The impact of a large object with Jupiter in July 2009

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    On 2009 July 19, we observed a single, large impact on Jupiter at a planetocentric latitude of 55^{\circ}S. This and the Shoemaker-Levy 9 (SL9) impacts on Jupiter in 1994 are the only planetary-scale impacts ever observed. The 2009 impact had an entry trajectory opposite and with a lower incidence angle than that of SL9. Comparison of the initial aerosol cloud debris properties, spanning 4,800 km east-west and 2,500 km north-south, with those produced by the SL9 fragments, and dynamical calculations of pre-impact orbit, indicate that the impactor was most probably an icy body with a size of 0.5-1 km. The collision rate of events of this magnitude may be five to ten times more frequent than previously thought. The search for unpredicted impacts, such as the current one, could be best performed in 890-nm and K (2.03-2.36 {\mu}m) filters in strong gaseous absorption, where the high-altitude aerosols are more reflective than Jupiter's primary cloud.Comment: 15 pages, 5 figure

    A Bima Array Survey of Molecules in Comets Linear (C/2002 T7) and Neat (C/2001 Q4)

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    We present an interferometric search for large molecules, including methanol, methyl cyanide, ethyl cyanide, ethanol, and methyl formate in comets LINEAR (C/2002 T7) and NEAT (C/2001 Q4) with the Berkeley-Illinois-Maryland Association (BIMA) array. In addition, we also searched for transitions of the simpler molecules CS, SiO, HNC, HN13C and 13CO . We detected transitions of methanol and CS around Comet LINEAR and one transition of methanol around Comet NEAT within a synthesized beam of ~20''. We calculated the total column density and production rate of each molecular species using the variable temperature and outflow velocity (VTOV) model described by Friedel et al.(2005).Considering the molecular production rate ratios with respect to water, Comet T7 LINEAR is more similar to Comet Hale-Bopp while Comet Q4 NEAT is more similar to Comet Hyakutake. It is unclear, however, due to such a small sample size, whether there is a clear distinction between a Hale-Bopp and Hyakutake class of comet or whether comets have a continuous range of molecular production rate ratios.Comment: Accepted for Publication in the Astrophysical Journa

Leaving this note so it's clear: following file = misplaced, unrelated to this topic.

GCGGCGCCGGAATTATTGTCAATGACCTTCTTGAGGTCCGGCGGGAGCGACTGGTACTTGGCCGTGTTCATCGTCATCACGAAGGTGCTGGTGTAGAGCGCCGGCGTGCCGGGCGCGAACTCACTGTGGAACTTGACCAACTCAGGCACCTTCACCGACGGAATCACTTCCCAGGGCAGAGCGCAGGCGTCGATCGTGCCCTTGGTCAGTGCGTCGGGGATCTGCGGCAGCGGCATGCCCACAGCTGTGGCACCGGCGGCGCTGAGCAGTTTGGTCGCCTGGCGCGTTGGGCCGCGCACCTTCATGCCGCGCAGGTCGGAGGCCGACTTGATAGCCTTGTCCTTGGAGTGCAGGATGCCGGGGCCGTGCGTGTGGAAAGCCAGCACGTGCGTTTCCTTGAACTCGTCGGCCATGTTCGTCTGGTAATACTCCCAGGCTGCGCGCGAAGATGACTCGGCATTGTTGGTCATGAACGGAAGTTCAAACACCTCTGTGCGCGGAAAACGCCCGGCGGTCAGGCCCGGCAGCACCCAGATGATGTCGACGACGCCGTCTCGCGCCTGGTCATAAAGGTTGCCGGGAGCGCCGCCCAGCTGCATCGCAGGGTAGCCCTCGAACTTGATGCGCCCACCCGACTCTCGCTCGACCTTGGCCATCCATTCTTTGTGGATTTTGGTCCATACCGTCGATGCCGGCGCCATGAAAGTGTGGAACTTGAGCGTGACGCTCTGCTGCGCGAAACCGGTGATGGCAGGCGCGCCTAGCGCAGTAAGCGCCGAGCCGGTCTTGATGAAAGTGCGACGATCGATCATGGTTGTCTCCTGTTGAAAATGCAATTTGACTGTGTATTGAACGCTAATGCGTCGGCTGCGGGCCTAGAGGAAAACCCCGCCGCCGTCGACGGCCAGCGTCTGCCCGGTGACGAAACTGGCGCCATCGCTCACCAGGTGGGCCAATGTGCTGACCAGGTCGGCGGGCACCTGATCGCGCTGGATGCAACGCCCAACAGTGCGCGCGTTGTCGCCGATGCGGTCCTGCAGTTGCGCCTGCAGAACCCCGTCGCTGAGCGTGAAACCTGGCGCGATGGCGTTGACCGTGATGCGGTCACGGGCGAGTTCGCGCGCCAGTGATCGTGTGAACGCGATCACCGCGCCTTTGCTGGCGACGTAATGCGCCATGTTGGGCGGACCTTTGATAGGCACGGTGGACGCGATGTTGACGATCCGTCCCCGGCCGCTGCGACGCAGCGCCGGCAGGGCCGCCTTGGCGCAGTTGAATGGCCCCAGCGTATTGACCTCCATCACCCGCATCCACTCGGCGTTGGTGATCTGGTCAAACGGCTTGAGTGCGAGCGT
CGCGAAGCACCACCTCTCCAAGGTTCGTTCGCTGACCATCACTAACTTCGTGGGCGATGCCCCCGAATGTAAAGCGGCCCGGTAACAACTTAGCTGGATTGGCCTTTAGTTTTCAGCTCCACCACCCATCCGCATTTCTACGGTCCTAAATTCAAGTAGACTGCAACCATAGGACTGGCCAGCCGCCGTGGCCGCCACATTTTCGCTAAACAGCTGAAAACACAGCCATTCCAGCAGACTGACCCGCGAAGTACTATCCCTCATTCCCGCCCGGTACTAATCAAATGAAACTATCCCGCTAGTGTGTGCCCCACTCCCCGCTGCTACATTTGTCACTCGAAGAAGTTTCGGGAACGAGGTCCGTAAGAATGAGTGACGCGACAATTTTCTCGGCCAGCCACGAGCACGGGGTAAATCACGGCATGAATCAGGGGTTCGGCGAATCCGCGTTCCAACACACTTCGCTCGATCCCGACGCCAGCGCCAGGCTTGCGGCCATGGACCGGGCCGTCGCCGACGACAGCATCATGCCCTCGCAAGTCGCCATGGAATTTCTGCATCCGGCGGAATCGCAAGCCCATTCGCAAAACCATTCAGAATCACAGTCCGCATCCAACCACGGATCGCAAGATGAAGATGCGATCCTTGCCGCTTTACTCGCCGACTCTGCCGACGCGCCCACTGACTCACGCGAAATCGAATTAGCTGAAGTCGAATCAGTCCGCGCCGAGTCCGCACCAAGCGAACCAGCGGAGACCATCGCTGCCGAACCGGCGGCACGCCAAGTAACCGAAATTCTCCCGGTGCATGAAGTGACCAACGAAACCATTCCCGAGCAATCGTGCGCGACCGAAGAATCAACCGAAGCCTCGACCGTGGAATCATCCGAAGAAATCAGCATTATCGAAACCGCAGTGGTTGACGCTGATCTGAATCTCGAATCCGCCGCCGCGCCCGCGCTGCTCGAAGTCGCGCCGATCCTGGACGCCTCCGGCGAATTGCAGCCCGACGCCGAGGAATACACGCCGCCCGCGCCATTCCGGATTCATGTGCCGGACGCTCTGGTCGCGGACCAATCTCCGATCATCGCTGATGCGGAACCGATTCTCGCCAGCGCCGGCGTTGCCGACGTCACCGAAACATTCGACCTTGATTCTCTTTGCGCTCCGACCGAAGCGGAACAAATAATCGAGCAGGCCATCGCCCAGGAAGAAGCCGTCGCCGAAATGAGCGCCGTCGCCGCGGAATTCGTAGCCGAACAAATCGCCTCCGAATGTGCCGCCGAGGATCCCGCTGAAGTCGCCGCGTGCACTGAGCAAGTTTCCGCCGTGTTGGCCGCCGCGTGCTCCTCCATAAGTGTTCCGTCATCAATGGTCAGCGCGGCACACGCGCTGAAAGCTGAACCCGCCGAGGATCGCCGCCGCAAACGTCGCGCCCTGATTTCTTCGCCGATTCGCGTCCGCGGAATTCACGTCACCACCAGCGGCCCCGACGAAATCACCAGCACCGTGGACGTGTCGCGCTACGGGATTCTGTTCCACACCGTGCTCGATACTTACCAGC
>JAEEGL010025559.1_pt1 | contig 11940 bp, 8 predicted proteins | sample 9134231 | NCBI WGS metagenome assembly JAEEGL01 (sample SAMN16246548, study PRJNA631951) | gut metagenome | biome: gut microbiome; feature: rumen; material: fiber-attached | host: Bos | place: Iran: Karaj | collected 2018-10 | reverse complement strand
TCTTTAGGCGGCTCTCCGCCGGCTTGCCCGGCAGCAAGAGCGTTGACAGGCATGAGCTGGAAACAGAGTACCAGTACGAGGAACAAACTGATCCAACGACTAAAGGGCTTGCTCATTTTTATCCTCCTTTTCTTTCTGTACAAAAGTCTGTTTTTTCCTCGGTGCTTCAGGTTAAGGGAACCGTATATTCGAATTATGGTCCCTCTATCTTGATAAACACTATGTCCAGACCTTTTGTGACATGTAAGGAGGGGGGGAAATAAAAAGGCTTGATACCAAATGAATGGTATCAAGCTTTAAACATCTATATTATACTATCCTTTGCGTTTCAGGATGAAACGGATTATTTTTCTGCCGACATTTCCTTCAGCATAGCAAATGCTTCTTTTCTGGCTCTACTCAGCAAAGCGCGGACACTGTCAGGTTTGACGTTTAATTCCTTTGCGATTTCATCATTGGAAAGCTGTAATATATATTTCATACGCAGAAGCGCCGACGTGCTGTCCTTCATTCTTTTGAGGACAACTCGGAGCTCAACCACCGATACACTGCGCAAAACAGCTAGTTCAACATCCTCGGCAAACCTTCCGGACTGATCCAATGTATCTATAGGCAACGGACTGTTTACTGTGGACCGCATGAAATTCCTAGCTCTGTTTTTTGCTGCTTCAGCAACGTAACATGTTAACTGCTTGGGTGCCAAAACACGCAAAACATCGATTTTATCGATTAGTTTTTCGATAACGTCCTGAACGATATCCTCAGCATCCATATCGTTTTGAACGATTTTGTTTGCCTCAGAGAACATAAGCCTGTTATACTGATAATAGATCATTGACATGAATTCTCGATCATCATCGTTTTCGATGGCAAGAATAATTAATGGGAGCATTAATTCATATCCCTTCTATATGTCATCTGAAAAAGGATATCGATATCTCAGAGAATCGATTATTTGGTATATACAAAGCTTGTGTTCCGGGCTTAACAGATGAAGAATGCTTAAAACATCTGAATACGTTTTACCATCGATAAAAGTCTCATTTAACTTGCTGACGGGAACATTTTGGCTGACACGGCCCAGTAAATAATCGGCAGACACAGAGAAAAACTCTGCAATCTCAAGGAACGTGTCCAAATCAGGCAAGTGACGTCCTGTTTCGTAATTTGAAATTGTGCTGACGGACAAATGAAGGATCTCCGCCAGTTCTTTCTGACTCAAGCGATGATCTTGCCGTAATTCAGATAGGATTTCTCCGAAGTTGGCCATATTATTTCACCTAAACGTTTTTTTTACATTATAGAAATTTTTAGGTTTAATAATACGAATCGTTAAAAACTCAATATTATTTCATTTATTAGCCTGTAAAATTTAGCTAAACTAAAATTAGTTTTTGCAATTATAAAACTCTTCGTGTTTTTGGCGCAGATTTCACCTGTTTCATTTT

Confirmation and Analysis of Circular Polarization from Sagittarius A*

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    Recently Bower et al. (1999b) have reported the detection of circular polarization from the Galactic Center black hole candidate, Sagittarius A*. We provide an independent confirmation of this detection, and provide some analysis on the possible mechanisms.Comment: 14 pages, to appear in Astrophysical Journal Letter

    Morphology of Thermoset Polyimides by Positron Annihilation Spectroscopy

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    Thermoset polyimides have great potential for successfully meeting tough stress and temperature challenges in the advanced aircraft development program. However, studies of structure/property relationships in these materials have not been very successful so far. Positron annihilation spectroscopy has been used to investigate free volumes and associated parameters. It has been noted that the free volume correlates well with the molecular weight, cross-link density and thermal coefficient of expansion of these materials. Currently no other techniques are available for direct measurement of these parameters. Experimental results and their interpretations will be discussed